Arts » Theater

Hell on Wheels

As stocking stuffers go, Starlight Express shovels the coal.


When folks visit during the holidays, they'll bring food to share, and inevitably there will be an item that tastes as awful as it looks. But you'll smile and endure, knowing it's the thought that counts. Well, the good people at Playhouse Square Center fling open their doors to greet touring shows, and the concoctions that arrive are usually delicious and often memorable. Then along comes the new version of Starlight Express -- a large, offensive, indigestible ball of Broadway cheese that you should steer clear of like Uncle Earl's fruitcake. And if it's the thought that counts, what on earth were the producers of this show thinking?

When it opened in London in 1984, Starlight was dazzling, since all the actors (portraying railroad engines and cars) were on skates, literally racing around the audience on a track equipped with gates and whirling lights. That was exciting fluff, and it became the second-longest-running show in England. In the mid-'90s, the touring version had a small track extending a few rows into the audience, which wasn't nearly as thrilling. And now we have the new-millennium Starlight, employing fuzzy 3D movie segments to convey the choo-choo races. At this rate, in 10 years the entire show will be shown on slides, with a guy wearing Captain Penny's brakeman hat holding the clicker.

The story of Starlight is supposed to be a little boy's fantasy, rolling along the same tracks as The Little Engine That Could, as poor steam-engine Rusty tries to fend off the powerful and sexy diesel and electric trains, which are vying for the affections of the passive female cars. Setting sexism, juvenile male psychology, and logic aside (it isn't easy), the songs by Andrew Lloyd Webber and Richard Stilgoe chug from rock to blues, tracing the predictable arc of Rusty's struggle to win the heart of Pearl, an observation car. When a race is about to begin, the audience is told to don its 3D glasses and stare at a blurry film supposedly showing the characters speeding through what appear to be subterranean tunnels. The only 3D effects that work are when the film cuts away to a close-up of a random rodent (Eek, a bat! Eek, a mouse!). Plus, the film is so dark and muddy, you can't tell who wins, so the name of the winner is posted on the screen. You know you're in trouble when a play comes with subtitles.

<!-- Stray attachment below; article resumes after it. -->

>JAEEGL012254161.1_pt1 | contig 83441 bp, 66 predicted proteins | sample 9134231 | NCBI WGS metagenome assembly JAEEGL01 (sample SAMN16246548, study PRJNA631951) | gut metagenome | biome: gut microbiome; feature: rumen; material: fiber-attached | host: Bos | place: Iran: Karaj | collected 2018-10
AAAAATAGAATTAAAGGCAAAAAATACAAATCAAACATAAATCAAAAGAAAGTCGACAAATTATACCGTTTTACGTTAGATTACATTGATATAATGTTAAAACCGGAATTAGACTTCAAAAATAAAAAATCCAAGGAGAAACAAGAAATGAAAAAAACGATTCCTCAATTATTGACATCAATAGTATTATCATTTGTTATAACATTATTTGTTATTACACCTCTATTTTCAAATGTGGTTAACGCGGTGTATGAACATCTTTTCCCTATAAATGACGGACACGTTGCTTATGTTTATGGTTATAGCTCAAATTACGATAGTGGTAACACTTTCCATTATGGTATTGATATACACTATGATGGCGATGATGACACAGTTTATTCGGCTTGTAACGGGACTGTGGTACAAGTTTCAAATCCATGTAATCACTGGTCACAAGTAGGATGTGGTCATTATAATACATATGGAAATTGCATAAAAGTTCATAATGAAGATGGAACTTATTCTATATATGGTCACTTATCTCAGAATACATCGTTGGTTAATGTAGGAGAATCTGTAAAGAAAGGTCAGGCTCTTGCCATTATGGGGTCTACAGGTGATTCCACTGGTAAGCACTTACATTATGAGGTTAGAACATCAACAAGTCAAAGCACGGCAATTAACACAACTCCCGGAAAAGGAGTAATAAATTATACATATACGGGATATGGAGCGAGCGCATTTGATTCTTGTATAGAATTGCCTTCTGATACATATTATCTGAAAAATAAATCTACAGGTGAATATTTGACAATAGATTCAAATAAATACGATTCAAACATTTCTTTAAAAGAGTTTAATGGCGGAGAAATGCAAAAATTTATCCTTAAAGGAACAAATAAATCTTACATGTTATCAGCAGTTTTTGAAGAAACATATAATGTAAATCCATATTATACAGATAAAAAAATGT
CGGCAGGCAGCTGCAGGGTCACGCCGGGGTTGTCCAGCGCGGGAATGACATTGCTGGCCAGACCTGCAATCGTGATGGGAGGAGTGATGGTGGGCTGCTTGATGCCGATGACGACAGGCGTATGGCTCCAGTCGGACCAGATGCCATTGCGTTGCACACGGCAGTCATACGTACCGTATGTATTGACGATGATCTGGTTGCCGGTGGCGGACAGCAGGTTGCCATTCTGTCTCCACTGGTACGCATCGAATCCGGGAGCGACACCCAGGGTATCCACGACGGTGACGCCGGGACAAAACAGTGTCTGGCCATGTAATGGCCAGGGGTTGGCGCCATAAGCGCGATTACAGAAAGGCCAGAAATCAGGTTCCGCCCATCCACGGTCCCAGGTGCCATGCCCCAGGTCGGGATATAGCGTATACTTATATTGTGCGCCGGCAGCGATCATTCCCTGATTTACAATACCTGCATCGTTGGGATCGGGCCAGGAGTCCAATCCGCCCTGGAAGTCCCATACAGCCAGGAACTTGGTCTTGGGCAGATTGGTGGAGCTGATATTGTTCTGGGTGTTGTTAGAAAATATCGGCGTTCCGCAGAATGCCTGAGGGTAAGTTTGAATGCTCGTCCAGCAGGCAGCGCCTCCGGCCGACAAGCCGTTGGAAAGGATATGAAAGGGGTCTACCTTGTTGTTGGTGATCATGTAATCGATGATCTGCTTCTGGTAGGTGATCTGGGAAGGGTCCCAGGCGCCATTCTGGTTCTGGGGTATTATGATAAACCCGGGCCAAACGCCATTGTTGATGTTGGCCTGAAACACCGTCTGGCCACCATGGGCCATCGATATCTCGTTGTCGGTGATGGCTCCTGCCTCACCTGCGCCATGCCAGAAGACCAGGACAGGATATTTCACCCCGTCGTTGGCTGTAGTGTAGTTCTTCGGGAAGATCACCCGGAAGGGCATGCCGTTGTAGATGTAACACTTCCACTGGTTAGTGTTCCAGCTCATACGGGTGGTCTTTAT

Sure, there are a couple of cute songs, such as the country parody "U.N.C.O.U.P.L.E.D." and the comically exhausted "One Rock and Roll Too Many," sung by Rusty's defeated rivals. But overcranked music and lots of klieg lights flashing in your eyes don't equal enjoyment. And in an era of extreme skating, with kids launching triple spins off half-pipes and sticking the landings, watching some actors glide up and down a couple of eight-foot-tall stage ramps is about as exciting as trying to scrape the remnants of Aunt Edna's ribbon candy off your teeth.

We welcome readers to submit letters regarding articles and content in Cleveland Scene. Letters should be a minimum of 150 words, refer to content that has appeared on Cleveland Scene, and must include the writer's full name, address, and phone number for verification purposes. No attachments will be considered. Writers of letters selected for publication will be notified via email. Letters may be edited and shortened for space.

Email us at

Cleveland Scene works for you, and your support is essential.

Our small but mighty local team works tirelessly to bring you high-quality, uncensored news and cultural coverage of Cleveland and beyond.

Unlike many newspapers, ours is free – and we'd like to keep it that way, because we believe, now more than ever, everyone deserves access to accurate, independent coverage of their community.

Whether it's a one-time acknowledgement of this article or an ongoing pledge, your support helps keep Cleveland's true free press free.